Cross-Site Request Forgery (CSRF)
A vulnerability identified in the Tailscale Windows client versions prior to 1.32.3, allows a malicious website to reconfigure the Tailscale daemon `tailscaled`, which can then be used to remotely execute code. In the Tailscale Windows client, the local API was bound to a local TCP socket, and communicated with the Windows client GUI in cleartext with no Host header verification. This allowed an attacker-controlled website visited by the node to rebind DNS to an attacker-controlled DNS server, and then make local API requests in the client, including changing the coordination server to an attacker-controlled coordination server. An attacker-controlled coordination server can send malicious URL responses to the client, including pushing executables or installing an SMB share. These allow the attacker to remotely execute code on the node.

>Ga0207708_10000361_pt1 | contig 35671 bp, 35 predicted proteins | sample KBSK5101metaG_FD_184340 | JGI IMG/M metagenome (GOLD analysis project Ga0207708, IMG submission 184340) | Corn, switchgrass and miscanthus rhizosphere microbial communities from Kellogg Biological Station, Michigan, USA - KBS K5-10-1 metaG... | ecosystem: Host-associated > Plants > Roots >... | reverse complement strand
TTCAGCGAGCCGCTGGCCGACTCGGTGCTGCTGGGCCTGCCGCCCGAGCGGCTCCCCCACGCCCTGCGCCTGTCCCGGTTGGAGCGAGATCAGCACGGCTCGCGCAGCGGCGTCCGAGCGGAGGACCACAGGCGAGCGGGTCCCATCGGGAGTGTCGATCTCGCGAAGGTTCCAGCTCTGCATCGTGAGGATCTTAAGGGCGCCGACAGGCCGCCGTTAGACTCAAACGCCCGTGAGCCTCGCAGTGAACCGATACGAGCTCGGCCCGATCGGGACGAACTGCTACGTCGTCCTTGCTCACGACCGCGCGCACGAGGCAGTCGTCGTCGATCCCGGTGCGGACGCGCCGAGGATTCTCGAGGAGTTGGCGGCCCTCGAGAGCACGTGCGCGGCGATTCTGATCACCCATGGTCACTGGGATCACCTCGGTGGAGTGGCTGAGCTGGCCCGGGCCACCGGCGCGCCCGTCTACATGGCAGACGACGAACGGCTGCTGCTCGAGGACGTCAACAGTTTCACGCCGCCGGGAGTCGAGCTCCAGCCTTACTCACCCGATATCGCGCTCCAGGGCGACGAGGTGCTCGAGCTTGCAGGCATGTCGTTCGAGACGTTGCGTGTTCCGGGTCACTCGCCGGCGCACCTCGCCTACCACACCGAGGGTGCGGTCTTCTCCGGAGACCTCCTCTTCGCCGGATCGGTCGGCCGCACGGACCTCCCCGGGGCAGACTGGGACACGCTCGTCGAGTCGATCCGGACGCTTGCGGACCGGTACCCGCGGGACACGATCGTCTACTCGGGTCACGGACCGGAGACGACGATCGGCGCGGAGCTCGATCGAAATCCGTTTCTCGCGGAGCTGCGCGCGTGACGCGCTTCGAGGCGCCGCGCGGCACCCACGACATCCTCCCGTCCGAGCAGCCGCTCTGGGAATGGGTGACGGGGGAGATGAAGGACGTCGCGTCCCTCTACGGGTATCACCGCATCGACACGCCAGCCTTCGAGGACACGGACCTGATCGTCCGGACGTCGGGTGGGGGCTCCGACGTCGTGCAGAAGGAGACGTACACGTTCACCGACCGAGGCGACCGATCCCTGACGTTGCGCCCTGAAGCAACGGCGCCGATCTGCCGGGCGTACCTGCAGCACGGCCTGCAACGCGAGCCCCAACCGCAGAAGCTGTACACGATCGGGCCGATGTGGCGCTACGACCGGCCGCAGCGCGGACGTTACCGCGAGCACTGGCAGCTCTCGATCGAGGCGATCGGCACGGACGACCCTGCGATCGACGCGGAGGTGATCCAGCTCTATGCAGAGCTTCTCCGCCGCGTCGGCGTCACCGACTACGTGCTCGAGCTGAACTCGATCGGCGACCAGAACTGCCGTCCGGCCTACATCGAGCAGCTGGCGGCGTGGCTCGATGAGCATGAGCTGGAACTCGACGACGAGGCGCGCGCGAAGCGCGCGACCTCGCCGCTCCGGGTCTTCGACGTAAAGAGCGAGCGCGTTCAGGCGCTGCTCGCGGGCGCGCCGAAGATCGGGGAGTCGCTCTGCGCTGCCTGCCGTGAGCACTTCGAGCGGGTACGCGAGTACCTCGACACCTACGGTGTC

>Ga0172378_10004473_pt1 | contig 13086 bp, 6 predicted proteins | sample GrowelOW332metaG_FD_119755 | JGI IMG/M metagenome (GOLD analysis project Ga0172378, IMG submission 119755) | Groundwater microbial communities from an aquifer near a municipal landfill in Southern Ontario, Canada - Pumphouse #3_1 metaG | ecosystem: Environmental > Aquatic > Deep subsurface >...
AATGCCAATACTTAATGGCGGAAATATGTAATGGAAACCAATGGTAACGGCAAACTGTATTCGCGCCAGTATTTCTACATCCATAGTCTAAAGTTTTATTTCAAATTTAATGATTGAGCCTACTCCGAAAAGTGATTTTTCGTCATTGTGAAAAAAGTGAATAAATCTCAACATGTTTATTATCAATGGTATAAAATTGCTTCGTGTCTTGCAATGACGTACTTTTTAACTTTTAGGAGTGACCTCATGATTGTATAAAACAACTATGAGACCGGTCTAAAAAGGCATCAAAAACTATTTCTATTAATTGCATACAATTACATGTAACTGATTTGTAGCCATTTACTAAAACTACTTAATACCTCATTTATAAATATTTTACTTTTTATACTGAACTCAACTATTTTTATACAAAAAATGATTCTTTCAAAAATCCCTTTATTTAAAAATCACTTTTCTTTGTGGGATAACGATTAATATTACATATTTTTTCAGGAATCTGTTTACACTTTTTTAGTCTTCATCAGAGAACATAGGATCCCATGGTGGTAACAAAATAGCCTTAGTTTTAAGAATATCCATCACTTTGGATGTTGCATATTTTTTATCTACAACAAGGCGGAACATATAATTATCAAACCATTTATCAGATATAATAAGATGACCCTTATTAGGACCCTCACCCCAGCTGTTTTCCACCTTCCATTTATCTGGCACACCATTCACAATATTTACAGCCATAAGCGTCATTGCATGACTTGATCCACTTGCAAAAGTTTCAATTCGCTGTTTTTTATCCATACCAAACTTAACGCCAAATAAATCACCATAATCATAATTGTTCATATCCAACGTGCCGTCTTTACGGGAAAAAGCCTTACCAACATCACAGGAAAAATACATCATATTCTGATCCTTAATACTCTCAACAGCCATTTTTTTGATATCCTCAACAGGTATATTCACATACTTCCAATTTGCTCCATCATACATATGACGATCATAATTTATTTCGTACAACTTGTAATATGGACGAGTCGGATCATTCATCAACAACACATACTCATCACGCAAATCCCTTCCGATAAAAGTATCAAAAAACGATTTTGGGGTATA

CWE-352 - Cross-Site Request Forgery (CSRF)
Cross-Site Request Forgery (CSRF) is a vulnerability that allows an attacker to make arbitrary requests in an authenticated vulnerable web application and disrupt the integrity of the victim’s session. The impact of a successful CSRF attack may range from minor to severe, depending upon the capabilities exposed by the vulnerable application and privileges of the user. An attacker may force the user to perform state-changing requests like transferring funds, changing their email address or password etc. However, if an administrative level account is affected, it may compromise the whole web application and associated sensitive data.